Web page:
Sabtu, 04 Maret 2023

Economic Journal Home Bias

Home Bias in Economics Journals is an interesting new paper by Dirk Bethmann, Felix Bransch, Michael Kvasnicka, and Abdolkarim Sadrieh (via Marginal Revolution).

...Researchers from Harvard, but also nearby Massachusetts Institute of Technology (MIT), and from Chicago (co-)author a disproportionate share of articles in their respective home journal.... We study this question in a difference-in-differences framework, using data on both current and past author affiliations and cumulative citation counts for articles published between 1995 and 2015 in the QJE, JPE, and American Economic Review (AER), which serves as a benchmark. We find that median article quality is lower in the QJE if authors have ties to Harvard and/or MIT than if authors are from other top-10 universities, but higher in the JPE if authors have ties to Chicago. We also find that home ties matter for the odds of journals to publish highly influential and low impact papers. Again, the JPE appears to benefit, if anything, from its home ties, while the QJE does not. 

On the bottom end as well, 

articles with a Chicago aliation in the JPE are less likely to be amongst the group of relatively low impact articles (i.e., to rank among the 25% or 10% of least cited articles published in the three journals in a year) than articles in the JPE authored by researchers from other top-10 institutions. 

Those are the what, but not the why. These findings naturally provoke some thought from my time at Chicago, and as JPE editor. 

While I was at the JPE there was an explicit ethic about these matters. Yes, the JPE  publishes papers by Chicago faculty, but only the best ones.  Faculty were expected to self-select the best papers, especially innovative ones that have trouble elsewhere, but are likely to have impact t. That ethic was even stronger for Chicago PhD dissertations. The JPE really really discouraged Chicago Ph.D. dissertations, and only very rarely published them. (I'm curious how much of the JPE/QJE difference comes down to dissertations rather than faculty papers). 

When I was there, there were only four editors, all based at Chicago. There was also a rule that a second editor had to sign off on any revision and on any publication decision. This was wonderful discipline, and I learned a lot from my fellow editors' view of papers. That procedure also helps to enforce the higher bar standard. All being from the same institution helped a well to produce collegiality, as well as interest in keeping up the brand. 

Some of my hardest times as editor came from rejecting colleagues' pretty good but not good enough papers. For colleagues, I also was strict about the one revision rule, and rejecting a few promising but still not ready papers from colleagues (and friends) caused more heartache.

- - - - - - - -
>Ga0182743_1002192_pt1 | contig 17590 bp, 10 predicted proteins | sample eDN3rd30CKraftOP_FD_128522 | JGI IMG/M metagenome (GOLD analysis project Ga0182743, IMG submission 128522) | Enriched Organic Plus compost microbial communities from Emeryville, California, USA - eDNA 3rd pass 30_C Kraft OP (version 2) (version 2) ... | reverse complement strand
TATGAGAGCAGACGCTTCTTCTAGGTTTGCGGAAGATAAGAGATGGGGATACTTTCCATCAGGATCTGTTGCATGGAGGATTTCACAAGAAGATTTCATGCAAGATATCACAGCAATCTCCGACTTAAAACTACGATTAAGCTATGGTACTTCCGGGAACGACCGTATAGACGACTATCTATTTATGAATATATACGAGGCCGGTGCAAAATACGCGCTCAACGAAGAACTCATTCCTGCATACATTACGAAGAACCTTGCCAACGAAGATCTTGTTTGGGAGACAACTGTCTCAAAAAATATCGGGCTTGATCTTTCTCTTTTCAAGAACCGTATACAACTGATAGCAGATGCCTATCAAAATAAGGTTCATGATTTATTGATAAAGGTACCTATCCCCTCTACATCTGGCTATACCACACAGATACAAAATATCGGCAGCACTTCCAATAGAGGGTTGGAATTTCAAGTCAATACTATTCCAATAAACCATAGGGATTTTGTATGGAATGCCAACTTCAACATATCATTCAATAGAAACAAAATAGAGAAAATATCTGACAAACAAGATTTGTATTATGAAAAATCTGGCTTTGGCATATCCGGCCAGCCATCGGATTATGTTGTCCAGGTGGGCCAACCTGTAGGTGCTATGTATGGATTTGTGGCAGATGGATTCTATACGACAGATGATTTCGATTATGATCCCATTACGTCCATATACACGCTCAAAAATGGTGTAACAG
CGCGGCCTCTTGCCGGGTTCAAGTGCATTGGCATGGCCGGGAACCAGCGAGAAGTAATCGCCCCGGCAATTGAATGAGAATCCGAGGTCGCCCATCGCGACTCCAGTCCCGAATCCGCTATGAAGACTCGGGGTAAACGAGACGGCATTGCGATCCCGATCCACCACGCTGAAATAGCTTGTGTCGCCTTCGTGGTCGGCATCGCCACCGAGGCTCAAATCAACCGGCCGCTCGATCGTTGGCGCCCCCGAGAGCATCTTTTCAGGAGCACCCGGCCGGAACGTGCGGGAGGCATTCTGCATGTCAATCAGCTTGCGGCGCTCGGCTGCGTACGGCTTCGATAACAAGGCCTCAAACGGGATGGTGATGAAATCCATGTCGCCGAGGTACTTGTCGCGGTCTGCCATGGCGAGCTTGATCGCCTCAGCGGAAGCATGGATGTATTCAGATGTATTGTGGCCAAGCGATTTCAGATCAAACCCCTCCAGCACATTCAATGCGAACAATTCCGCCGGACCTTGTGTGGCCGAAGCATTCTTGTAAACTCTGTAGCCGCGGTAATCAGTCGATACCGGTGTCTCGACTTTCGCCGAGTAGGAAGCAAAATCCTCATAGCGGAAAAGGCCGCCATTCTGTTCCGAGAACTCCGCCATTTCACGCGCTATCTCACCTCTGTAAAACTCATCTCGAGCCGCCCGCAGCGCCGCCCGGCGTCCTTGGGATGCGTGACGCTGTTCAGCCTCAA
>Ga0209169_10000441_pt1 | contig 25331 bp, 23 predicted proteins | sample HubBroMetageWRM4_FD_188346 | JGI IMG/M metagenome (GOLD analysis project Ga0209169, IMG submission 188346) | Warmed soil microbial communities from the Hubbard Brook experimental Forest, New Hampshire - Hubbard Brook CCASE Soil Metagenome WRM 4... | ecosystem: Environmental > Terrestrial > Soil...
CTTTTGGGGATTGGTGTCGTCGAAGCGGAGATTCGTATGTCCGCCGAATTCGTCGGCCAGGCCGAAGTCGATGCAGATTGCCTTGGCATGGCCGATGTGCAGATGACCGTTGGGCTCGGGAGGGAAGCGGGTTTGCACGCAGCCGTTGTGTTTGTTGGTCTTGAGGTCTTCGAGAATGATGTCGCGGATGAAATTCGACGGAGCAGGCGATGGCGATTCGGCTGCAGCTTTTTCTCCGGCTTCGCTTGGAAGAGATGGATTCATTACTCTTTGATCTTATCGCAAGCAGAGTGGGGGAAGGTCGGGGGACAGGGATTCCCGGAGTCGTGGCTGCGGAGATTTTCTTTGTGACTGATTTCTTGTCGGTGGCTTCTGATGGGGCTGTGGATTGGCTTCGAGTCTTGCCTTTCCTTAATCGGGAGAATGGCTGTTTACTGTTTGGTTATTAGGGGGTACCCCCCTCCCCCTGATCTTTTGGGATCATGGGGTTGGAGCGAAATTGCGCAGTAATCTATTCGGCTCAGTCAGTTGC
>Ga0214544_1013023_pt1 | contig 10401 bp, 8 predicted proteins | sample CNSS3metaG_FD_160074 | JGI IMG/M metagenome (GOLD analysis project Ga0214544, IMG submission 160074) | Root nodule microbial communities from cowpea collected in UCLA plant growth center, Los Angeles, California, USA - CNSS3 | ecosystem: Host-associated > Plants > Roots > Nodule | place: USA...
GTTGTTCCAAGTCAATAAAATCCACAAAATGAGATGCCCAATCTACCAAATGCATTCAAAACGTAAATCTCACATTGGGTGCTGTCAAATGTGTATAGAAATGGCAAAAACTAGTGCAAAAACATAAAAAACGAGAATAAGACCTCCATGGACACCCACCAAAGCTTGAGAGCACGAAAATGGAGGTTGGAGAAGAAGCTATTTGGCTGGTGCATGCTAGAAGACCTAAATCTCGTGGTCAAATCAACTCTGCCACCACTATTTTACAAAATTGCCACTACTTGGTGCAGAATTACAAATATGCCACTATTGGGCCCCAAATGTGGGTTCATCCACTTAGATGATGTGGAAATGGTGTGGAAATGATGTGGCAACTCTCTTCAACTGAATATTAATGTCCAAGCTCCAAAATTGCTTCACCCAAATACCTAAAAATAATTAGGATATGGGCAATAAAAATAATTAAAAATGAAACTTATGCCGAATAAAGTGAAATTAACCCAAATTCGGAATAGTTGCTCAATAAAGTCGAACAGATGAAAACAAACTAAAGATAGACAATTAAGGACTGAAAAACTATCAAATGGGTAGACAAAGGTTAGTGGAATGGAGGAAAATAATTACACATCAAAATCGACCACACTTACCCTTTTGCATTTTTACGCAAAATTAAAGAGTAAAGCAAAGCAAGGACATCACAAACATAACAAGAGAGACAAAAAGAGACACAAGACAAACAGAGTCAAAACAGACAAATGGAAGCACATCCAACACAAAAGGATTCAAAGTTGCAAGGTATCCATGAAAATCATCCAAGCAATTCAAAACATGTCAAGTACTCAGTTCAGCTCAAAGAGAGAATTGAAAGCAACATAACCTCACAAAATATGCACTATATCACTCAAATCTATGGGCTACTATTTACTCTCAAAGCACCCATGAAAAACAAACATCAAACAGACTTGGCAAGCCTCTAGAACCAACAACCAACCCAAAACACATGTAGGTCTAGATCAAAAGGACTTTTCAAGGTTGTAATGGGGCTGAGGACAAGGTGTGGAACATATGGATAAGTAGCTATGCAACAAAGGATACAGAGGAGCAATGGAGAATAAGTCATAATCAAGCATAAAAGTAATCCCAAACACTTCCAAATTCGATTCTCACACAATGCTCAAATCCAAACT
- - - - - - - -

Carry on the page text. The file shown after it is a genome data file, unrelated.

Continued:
The JPE also had a culture of decisive editing. The referees provide advice, but the editor makes decisions. This culture leads to publishing the kind of innovative papers that referees may disparage,  especially when an author crosses field boundaries and invades sensitive turf. 

In this way a home journal, run by a small number of long-term editors, with an institutional reputation, is different than an association journal, with a large board of coeditors who serve short times, and act independently.  

I benefited from the JPE's policies. Sherwin Rosen published "Time consistent health insurance" over referee objections, though of course asking for a revision that addressed those objections. "The Random Walk in GNP," my first big paper, was published in the JPE after being rejected elsewhere. "Determinacy and Identification," a sprawling new-Keynesian critique, could never have been published anywhere else. "A simple test of consumption insurance" (as well as Barb Mace's "Full Insurance" which inspired my paper, a worthy exception to the rule against PhD theses) would likely have had a terrible time anywhere else. John Campbell and I might have published By Force of Habit elsewhere,  but the JPE editor was important to boiling it down and focusing it. 

Was it a good idea for the JPE to publish these, or would the world be better if half had spent another few years batting from journal to journal, and half ended up not published at all? Of course, perhaps there were  other, better, papers from outsiders that the JPE could have published. You judge. 

I also have plenty of papers rejected by the JPE, even desk rejected. And most of my papers get rejected by at least 3 or 4 journals before finding a home. Welcome to the club. 

Things have changed. The JPE is a much bigger journal, with a big and spread out editorial board. Other journals, like the AER, have also expanded and added sub journals. Perhaps the concept of a small general interest journal, run by decisive editors willing to take some risk in the quest of innovative papers, publishing papers that at least two of four editors can understand and judge, is out of date; nostalgia for a simpler time.  I hope the new JPE retains the special character that made the old JPE so good. 

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